Ok, troops, let’s talk about scurf. That’s a nasty word in the fiber world, but there’s a lot of confusion about it and I’ll be honest and say that some of that confusion is making me a little nuts.

Scurf is a type of dandruff condition in a fleece—except that it is not just dandruff. It displays as flat, irregular flakes, is typically larger than any dandruff I’ve ever seen, and is usually present in the lower half of the lock. This is not a brilliant photo, but you can see it pretty clearly in this dark mohair:


You can see it even more clearly in this close-up:


It is a condition you’ll find in goats and sheep, and should not be confused with scabies, something that was largely eradicated in the US around the 1970s. It is caused by a mite. The mite has a limited life span in that it doesn’t survive once the fleece has been sheared; it is host specific and feeds on the hosting animal. The animal has to be treated to kill off the mite, so if you ever do get a fleece which truly does have scurf, it’s a kindness to let the shepherd know. It is more common in goats than in sheep, but if you ever get it once, you’ll know it because this is truly hateful stuff!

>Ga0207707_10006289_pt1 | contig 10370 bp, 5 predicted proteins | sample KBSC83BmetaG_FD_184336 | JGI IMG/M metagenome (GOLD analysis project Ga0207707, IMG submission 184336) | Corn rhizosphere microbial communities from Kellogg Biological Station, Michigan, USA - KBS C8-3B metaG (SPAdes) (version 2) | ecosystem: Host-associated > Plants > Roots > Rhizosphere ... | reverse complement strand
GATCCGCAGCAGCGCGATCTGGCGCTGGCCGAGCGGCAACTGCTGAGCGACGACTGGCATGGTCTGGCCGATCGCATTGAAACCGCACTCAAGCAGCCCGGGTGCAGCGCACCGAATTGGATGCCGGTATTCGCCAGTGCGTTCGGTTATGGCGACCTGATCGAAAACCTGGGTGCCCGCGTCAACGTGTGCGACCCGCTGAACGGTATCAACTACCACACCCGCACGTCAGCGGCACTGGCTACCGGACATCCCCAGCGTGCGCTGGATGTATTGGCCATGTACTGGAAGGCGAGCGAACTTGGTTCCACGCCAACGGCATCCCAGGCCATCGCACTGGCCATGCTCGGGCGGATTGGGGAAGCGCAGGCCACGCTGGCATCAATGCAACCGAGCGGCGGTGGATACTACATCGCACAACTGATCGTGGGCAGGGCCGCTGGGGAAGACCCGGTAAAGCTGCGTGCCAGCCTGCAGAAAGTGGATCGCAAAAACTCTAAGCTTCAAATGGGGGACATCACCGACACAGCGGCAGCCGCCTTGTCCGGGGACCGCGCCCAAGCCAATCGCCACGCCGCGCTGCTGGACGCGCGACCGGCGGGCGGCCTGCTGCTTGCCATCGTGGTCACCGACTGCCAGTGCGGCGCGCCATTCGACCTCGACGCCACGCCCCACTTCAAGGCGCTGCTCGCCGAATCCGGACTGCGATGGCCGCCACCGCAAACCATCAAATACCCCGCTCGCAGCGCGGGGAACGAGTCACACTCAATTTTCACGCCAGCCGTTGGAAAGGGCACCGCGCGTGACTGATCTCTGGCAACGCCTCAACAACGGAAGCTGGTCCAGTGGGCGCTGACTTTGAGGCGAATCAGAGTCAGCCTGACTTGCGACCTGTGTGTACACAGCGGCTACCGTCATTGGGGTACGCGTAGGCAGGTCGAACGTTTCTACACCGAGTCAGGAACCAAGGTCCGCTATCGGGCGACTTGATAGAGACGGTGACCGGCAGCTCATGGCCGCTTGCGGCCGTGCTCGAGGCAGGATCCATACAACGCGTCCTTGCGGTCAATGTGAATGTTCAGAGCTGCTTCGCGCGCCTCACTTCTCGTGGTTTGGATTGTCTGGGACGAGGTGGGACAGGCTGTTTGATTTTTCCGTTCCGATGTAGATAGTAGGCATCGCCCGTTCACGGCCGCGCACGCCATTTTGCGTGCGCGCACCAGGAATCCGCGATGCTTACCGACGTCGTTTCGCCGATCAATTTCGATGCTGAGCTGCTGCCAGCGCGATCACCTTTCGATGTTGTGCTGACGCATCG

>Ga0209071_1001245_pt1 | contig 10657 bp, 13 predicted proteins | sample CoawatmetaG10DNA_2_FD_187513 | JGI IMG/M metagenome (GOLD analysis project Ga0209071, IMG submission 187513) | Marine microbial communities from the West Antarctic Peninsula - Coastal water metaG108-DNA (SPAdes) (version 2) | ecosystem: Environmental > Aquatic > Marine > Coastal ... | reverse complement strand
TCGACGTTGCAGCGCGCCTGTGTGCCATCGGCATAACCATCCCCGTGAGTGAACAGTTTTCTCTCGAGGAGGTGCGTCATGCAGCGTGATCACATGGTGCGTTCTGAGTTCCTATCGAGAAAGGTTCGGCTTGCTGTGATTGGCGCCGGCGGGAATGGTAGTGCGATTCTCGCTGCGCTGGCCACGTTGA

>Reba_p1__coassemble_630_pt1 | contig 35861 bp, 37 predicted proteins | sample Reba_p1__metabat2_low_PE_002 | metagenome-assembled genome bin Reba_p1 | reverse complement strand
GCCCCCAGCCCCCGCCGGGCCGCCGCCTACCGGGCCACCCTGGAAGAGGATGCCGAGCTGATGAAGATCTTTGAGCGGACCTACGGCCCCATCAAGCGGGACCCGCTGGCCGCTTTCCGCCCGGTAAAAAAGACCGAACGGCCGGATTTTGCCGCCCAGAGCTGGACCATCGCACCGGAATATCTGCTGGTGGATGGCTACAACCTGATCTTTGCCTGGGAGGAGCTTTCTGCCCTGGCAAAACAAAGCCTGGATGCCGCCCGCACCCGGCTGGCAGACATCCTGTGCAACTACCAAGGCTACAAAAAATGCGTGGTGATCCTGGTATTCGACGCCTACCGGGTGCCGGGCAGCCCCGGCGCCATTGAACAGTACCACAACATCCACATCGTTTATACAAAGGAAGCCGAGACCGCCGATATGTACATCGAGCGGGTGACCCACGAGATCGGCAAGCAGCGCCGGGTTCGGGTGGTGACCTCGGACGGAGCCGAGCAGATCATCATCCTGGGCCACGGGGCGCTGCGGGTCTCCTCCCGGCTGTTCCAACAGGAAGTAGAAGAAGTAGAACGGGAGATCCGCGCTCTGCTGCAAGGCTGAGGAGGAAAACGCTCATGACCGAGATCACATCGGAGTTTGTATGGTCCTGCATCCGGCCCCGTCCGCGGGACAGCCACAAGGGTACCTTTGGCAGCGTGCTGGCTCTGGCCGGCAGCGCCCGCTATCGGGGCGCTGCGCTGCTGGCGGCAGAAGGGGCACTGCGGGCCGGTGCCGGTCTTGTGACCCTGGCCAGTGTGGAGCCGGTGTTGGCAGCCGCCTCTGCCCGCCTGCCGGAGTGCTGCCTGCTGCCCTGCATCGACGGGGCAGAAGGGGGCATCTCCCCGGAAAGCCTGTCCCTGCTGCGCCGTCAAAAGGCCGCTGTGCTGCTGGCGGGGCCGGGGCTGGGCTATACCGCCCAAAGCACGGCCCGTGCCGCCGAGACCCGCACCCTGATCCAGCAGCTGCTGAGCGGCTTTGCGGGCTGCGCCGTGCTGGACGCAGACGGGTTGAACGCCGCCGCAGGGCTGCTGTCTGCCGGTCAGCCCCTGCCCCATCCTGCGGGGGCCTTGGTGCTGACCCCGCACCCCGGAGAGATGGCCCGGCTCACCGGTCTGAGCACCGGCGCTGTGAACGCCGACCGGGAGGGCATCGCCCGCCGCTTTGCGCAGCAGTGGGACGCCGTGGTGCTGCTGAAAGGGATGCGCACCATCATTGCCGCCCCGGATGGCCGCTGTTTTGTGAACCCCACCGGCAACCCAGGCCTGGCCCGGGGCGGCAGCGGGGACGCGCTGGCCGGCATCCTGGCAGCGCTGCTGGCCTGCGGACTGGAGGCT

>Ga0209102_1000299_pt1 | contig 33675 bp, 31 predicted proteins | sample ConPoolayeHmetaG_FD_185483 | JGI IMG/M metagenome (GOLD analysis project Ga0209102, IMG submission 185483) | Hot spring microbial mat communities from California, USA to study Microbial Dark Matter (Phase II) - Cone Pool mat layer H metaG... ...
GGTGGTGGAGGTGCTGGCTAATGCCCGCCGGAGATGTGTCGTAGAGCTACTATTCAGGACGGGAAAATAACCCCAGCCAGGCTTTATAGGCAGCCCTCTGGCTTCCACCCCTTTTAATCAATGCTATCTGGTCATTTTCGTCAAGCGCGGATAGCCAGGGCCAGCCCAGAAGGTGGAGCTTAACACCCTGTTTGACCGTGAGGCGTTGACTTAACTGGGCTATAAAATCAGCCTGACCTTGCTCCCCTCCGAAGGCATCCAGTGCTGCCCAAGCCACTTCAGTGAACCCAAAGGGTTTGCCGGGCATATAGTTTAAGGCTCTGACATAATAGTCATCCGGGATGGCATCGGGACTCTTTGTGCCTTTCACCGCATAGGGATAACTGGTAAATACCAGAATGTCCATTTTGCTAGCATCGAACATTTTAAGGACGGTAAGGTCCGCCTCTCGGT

One of the problems is that you most often cannot see it until you wash the fleece. That’s when it comes out of its hiding place in the rest of the dirt and suint. Once you see it, however, then you’re stuck trying to get rid of it and it just does not relinquish its hold easily. Unlike dandruff, it won’t shake or comb out once the fleece has been washed and the lanolin removed. It tends to have a rather gummy texture when it’s immersed in the wash, and when dry, behaves like cement. Carding will simply break it up and spread it throughout the lock if it is not already there. Combing has a similar effect, although you can usually get rid of some of it if you happen to be using very fine combs.

Literally, the stuff sticks there and in most cases, getting rid of it is more trouble than the fleece is worth. It does not card out, does not comb out, and does not wash out. In order to get rid of it, you have to attack it with extreme prejudice and be very very ruthless.